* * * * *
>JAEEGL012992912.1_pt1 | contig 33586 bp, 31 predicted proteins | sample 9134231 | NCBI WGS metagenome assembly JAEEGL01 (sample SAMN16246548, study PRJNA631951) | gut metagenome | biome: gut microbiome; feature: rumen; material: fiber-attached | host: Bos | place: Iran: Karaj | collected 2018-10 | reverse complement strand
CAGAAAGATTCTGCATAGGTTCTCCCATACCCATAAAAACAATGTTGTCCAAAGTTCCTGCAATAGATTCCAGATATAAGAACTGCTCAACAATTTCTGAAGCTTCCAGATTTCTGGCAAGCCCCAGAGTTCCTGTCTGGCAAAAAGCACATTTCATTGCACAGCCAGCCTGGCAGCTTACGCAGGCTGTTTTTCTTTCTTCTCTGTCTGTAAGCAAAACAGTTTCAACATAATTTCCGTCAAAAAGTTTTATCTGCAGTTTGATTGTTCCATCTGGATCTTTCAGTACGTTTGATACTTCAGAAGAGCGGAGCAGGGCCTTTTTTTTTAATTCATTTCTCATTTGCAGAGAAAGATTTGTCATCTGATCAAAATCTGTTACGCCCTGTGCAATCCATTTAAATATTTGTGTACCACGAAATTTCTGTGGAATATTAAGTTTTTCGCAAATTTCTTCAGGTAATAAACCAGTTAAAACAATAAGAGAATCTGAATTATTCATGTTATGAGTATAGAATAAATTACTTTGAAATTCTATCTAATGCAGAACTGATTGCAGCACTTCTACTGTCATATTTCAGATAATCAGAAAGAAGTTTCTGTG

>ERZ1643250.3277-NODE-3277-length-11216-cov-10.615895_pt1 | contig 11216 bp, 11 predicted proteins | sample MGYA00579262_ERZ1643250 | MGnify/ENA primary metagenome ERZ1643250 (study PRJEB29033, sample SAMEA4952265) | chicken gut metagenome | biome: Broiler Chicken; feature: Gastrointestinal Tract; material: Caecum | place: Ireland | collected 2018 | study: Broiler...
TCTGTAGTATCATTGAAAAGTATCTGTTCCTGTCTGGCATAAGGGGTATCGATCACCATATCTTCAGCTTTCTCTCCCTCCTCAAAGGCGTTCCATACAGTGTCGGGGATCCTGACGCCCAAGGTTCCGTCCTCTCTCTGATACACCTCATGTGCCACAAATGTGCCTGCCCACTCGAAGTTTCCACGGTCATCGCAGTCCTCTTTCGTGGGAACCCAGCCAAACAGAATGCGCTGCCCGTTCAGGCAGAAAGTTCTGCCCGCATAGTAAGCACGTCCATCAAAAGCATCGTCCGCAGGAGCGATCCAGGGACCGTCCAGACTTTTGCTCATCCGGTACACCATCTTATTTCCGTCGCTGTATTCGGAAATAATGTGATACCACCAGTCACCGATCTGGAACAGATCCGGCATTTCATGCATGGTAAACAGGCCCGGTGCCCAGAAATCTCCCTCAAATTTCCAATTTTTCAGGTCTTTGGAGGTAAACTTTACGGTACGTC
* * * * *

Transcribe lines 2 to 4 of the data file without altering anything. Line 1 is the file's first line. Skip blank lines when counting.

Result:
CAGAAAGATTCTGCATAGGTTCTCCCATACCCATAAAAACAATGTTGTCCAAAGTTCCTGCAATAGATTCCAGATATAAGAACTGCTCAACAATTTCTGAAGCTTCCAGATTTCTGGCAAGCCCCAGAGTTCCTGTCTGGCAAAAAGCACATTTCATTGCACAGCCAGCCTGGCAGCTTACGCAGGCTGTTTTTCTTTCTTCTCTGTCTGTAAGCAAAACAGTTTCAACATAATTTCCGTCAAAAAGTTTTATCTGCAGTTTGATTGTTCCATCTGGATCTTTCAGTACGTTTGATACTTCAGAAGAGCGGAGCAGGGCCTTTTTTTTTAATTCATTTCTCATTTGCAGAGAAAGATTTGTCATCTGATCAAAATCTGTTACGCCCTGTGCAATCCATTTAAATATTTGTGTACCACGAAATTTCTGTGGAATATTAAGTTTTTCGCAAATTTCTTCAGGTAATAAACCAGTTAAAACAATAAGAGAATCTGAATTATTCATGTTATGAGTATAGAATAAATTACTTTGAAATTCTATCTAATGCAGAACTGATTGCAGCACTTCTACTGTCATATTTCAGATAATCAGAAAGAAGTTTCTGTG

>ERZ1643250.3277-NODE-3277-length-11216-cov-10.615895_pt1 | contig 11216 bp, 11 predicted proteins | sample MGYA00579262_ERZ1643250 | MGnify/ENA primary metagenome ERZ1643250 (study PRJEB29033, sample SAMEA4952265) | chicken gut metagenome | biome: Broiler Chicken; feature: Gastrointestinal Tract; material: Caecum | place: Ireland | collected 2018 | study: Broiler...
TCTGTAGTATCATTGAAAAGTATCTGTTCCTGTCTGGCATAAGGGGTATCGATCACCATATCTTCAGCTTTCTCTCCCTCCTCAAAGGCGTTCCATACAGTGTCGGGGATCCTGACGCCCAAGGTTCCGTCCTCTCTCTGATACACCTCATGTGCCACAAATGTGCCTGCCCACTCGAAGTTTCCACGGTCATCGCAGTCCTCTTTCGTGGGAACCCAGCCAAACAGAATGCGCTGCCCGTTCAGGCAGAAAGTTCTGCCCGCATAGTAAGCACGTCCATCAAAAGCATCGTCCGCAGGAGCGATCCAGGGACCGTCCAGACTTTTGCTCATCCGGTACACCATCTTATTTCCGTCGCTGTATTCGGAAATAATGTGATACCACCAGTCACCGATCTGGAACAGATCCGGCATTTCATGCATGGTAAACAGGCCCGGTGCCCAGAAATCTCCCTCAAATTTCCAATTTTTCAGGTCTTTGGAGGTAAACTTTACGGTACGTC